There have been seven standalone bills introduced in Congress since mid-July filed in response to a series of undercover Planned Parenthood videos, and the Senate will be taking a crack at one of them this afternoon.
But two Republicans running for president aren’t necessarily unified in how they want to bring about that defunding.
The bill being considered today, S.1881, was introduced July 28 by Sen. Joni Ernst (R-Iowa). It has 44 co-sponsors. It’s short: “Notwithstanding any other provision of law, no Federal funds may be made available to Planned Parenthood Federation of America, or to any of its affiliates, subsidiaries, successors, or clinics.”
Sen. Rand Paul (R-Ky.) introduced his bill to strip funding for Planned Parenthood on July 24. It has four co-sponsors: Sens. Bill Cassidy (R-La.), Jerry Moran (R-Kansas), Mike Rounds (R-S.D.), and Ben Sasse (R-Neb.). It reads: “Notwithstanding any other provision of law, no Federal funds may be made available to Planned Parenthood Federation of America, or to any of its affiliates.”
Sen. James Lankford (R-Okla.) introduced a defunding bill on July 22, stating: “For the one-year period beginning on the date of the enactment of this Act, subject to subsection (b), no funds authorized or appropriated by Federal law may be made available for any purpose to Planned Parenthood Federation of America, Inc., or any affiliate or clinic of Planned Parenthood Federation of America, Inc., unless such entities certify that Planned Parenthood Federation of America affiliates and clinics will not perform, and will not provide any funds to any other entity that performs, an abortion during such period.” Subsection (b) allows exceptions for rape, incest, and the life of the mother.
Paul and Lankford then joined with Ernst on her bill.
Another bill by Sen. Jim Inhofe (R-Okla.) would require Attorney General Loretta Lynch to appoint a special prosecutor to investigate Planned Parenthood for organ trafficking.
Three House bills — from Reps. Diane Black (R-Tenn.), Jim Bridenstine (R-Okla.) and David Jolly (R-Fla.) — seek to defund Planned Parenthood. Black’s legislation has the largest number of co-sponsors, 163.
Paul tweeted Sunday that he believes “just a handful of votes will decide the fate my bill to defund Planned Parenthood tomorrow.”
“If my colleagues would rather stand with Planned Parenthood than the American people, they’ll pay a severe political price,” he added.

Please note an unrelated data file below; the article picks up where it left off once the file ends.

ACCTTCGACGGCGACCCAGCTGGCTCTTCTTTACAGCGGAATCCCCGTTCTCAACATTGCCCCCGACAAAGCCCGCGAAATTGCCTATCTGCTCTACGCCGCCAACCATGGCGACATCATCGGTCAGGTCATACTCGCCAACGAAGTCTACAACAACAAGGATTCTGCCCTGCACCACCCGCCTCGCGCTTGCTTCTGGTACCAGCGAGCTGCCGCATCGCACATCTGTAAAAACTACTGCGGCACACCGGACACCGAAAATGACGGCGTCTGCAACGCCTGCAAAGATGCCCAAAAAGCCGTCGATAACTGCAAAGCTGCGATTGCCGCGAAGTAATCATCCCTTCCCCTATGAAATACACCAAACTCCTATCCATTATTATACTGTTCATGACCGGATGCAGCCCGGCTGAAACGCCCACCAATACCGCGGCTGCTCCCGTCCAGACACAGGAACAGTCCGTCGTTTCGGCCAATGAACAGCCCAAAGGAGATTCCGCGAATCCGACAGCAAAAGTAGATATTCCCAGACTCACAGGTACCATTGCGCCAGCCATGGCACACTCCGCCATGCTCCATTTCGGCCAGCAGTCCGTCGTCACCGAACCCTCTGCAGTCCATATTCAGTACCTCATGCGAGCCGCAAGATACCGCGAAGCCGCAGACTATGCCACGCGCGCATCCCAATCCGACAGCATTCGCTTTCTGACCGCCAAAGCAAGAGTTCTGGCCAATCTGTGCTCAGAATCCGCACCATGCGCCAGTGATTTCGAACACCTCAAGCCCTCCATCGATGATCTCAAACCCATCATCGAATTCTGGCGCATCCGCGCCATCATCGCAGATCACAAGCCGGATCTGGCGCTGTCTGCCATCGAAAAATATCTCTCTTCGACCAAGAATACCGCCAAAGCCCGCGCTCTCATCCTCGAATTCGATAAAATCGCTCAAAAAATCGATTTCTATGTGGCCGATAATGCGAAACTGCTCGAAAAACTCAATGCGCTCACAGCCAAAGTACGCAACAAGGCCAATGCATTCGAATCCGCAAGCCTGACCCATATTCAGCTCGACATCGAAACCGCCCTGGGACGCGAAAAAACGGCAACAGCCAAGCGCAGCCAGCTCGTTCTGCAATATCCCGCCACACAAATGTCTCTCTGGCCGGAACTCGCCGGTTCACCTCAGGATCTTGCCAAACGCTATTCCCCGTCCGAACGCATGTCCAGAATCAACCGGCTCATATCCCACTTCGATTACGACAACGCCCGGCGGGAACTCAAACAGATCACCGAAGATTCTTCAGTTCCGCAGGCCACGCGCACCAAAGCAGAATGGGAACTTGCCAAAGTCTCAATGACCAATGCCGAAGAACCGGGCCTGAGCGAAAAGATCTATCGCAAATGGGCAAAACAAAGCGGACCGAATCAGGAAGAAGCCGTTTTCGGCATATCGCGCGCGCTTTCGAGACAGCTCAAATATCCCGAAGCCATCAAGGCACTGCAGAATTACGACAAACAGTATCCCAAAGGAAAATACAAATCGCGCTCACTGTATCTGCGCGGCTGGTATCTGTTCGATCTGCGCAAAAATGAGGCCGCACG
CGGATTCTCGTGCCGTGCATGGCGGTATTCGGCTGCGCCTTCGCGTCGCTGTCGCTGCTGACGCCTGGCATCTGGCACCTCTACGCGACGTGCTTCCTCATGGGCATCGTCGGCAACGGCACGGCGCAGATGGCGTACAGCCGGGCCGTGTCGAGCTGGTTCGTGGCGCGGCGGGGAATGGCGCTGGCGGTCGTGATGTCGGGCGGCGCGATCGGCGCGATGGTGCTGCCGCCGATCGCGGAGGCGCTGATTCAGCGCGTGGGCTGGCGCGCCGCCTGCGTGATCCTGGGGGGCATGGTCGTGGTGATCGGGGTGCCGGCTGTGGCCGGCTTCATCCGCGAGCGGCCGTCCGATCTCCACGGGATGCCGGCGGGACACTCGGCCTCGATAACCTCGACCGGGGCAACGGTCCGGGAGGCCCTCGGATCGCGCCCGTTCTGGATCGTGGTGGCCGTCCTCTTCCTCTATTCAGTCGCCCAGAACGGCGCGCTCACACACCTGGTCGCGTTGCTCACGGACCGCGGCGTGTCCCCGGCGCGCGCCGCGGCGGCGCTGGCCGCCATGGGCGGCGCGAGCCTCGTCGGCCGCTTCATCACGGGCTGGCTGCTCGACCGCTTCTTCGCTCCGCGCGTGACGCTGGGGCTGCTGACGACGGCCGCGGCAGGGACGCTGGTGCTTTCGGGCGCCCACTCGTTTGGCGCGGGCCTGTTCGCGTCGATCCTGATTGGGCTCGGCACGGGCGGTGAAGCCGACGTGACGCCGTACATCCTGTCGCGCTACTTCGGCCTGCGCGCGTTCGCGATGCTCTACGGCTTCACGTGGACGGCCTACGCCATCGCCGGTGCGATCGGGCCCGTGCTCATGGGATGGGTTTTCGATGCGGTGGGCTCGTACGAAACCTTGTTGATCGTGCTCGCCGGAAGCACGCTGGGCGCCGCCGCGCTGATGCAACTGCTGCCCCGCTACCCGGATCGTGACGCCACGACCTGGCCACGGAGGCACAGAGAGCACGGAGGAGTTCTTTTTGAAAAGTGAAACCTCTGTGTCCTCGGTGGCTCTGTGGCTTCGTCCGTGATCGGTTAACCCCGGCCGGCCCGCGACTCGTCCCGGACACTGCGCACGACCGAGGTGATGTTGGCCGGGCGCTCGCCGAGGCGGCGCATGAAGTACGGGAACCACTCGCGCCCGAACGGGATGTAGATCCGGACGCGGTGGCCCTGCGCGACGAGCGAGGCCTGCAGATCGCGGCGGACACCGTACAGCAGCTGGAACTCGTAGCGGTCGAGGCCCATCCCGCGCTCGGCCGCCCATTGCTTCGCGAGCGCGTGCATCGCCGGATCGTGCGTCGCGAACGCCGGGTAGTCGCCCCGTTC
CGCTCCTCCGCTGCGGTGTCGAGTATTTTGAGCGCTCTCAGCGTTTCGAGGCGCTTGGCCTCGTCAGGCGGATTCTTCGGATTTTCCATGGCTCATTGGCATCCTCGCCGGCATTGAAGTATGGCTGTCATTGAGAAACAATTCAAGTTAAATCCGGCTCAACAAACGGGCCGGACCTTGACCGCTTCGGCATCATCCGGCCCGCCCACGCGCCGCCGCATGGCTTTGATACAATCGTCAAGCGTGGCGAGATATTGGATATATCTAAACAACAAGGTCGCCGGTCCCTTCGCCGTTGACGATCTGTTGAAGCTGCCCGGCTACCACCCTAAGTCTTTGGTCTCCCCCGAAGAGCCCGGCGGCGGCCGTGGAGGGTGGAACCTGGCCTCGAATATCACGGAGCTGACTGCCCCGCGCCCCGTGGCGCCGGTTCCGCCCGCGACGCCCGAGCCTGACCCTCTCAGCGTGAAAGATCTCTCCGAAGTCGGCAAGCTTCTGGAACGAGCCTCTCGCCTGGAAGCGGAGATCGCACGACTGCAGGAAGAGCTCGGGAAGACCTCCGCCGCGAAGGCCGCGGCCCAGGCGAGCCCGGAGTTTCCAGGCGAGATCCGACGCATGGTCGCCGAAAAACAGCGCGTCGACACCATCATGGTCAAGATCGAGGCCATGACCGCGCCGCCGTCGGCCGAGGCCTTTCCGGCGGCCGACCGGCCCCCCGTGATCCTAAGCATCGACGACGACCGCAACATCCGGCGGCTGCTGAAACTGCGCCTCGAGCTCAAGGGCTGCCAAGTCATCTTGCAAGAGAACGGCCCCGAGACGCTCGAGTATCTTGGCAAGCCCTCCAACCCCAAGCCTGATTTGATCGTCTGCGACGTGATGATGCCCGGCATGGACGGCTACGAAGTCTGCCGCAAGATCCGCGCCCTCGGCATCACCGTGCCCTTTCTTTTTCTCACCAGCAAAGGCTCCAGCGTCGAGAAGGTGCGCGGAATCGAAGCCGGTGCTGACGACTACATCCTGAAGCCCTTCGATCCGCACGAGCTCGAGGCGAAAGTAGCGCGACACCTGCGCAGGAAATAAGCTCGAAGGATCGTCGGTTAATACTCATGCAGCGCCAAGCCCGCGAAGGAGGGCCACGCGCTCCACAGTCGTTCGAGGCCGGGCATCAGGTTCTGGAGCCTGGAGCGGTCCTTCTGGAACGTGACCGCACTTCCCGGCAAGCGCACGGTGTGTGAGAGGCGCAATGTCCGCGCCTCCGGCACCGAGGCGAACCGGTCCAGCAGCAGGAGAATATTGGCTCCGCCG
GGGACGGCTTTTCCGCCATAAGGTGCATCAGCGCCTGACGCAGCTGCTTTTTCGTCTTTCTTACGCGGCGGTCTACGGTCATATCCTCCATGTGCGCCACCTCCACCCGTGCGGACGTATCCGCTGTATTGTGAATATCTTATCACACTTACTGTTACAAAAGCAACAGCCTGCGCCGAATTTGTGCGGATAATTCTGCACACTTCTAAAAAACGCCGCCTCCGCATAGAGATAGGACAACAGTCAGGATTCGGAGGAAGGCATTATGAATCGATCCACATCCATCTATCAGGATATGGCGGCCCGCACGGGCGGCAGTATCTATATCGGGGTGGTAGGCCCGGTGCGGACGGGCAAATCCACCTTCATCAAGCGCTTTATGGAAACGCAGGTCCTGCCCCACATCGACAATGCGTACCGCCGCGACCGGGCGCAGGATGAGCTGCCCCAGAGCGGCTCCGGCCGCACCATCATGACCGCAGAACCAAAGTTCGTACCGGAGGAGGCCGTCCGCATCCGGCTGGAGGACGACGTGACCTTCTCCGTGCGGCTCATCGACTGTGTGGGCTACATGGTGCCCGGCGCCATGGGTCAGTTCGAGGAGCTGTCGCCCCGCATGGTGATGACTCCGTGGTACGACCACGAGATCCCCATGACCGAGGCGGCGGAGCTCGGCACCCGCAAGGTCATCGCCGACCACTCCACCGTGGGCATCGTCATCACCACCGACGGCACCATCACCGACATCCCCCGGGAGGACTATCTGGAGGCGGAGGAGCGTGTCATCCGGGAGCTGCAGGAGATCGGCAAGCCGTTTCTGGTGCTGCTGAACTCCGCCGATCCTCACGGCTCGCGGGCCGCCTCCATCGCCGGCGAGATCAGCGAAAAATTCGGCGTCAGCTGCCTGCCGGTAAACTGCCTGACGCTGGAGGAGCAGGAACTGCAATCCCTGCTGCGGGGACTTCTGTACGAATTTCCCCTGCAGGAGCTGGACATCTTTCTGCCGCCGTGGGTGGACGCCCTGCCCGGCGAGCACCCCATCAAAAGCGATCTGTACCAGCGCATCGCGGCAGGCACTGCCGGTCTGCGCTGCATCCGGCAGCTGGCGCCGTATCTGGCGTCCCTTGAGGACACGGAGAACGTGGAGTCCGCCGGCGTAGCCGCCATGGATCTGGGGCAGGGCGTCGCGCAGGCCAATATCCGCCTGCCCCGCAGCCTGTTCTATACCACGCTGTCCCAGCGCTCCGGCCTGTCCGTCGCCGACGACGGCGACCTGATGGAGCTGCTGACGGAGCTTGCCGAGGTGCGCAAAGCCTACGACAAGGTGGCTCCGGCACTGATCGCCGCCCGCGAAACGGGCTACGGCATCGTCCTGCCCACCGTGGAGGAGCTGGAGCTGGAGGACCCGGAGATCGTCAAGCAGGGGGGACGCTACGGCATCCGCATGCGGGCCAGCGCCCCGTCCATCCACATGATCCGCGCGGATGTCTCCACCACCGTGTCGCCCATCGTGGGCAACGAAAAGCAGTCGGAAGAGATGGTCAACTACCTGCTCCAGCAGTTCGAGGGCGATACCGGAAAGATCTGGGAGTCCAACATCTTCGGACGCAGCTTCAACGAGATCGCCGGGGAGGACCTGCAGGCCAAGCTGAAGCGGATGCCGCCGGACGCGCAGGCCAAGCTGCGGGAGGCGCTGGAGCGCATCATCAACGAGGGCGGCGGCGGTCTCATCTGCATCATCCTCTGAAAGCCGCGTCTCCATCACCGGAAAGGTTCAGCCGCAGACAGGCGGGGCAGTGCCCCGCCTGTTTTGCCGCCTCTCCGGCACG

That was followed by tweets this morning asking supporters to “help flood Capitol Hill with phone calls urging Senators to strip Planned Parenthood of every last dime of taxpayer funding.”
“After you call your Senators, please chip in a contribution of $20.16 today,” the presidential candidate added.
Paul told CNN on Sunday that “even a lot of pro-choice people are upset by these videos.”
“They, you know, manipulating the baby, turning the baby around to get the body parts and then selling the liver and the doctors cavalierly saying, oh, well, yes, liver is popular right now for sale, I think most Americans don’t want their tax dollars going to this,” he said. “So, I think when something is so morally repugnant to so many people, why should tax dollars go to this?”
“…It would be much less emotional for everyone if we just funded community health centers and didn’t fund Planned Parenthood.”
Sen. Ted Cruz (R-Texas) is also a co-sponsor on the Ernst bill, but told Politico that today’s roll call will be just a “legislative show vote.”
“We should not demand an empty show vote, just one of the things leadership occasionally likes, to tee up a vote that is designed to fail, to then pat people on the head and say, ‘you should be happy you got a vote,'” Cruz told a pro-life rally last week.
Asked if he would employ the same tactic he used in 2013 to try to defund Obamacare — shutting down the government by blocking a spending bill that needs to pass by Sept. 30 — Cruz told Politico he “would support any and all legislative efforts to defund Planned Parenthood.”
“I don’t think you start out with your objective to shut down government,” Paul told CNN. “I mean, if President Obama wants to shut down government because he doesn’t get funds for Planned Parenthood, that would be President Obama’s determination to shut down government.”
“But, you know, it’s always a pointing-fingers battle, and it is the obligation of Congress, the power of the purse,” he added. “That’s an obligation of Congress, to determine how money is spent.”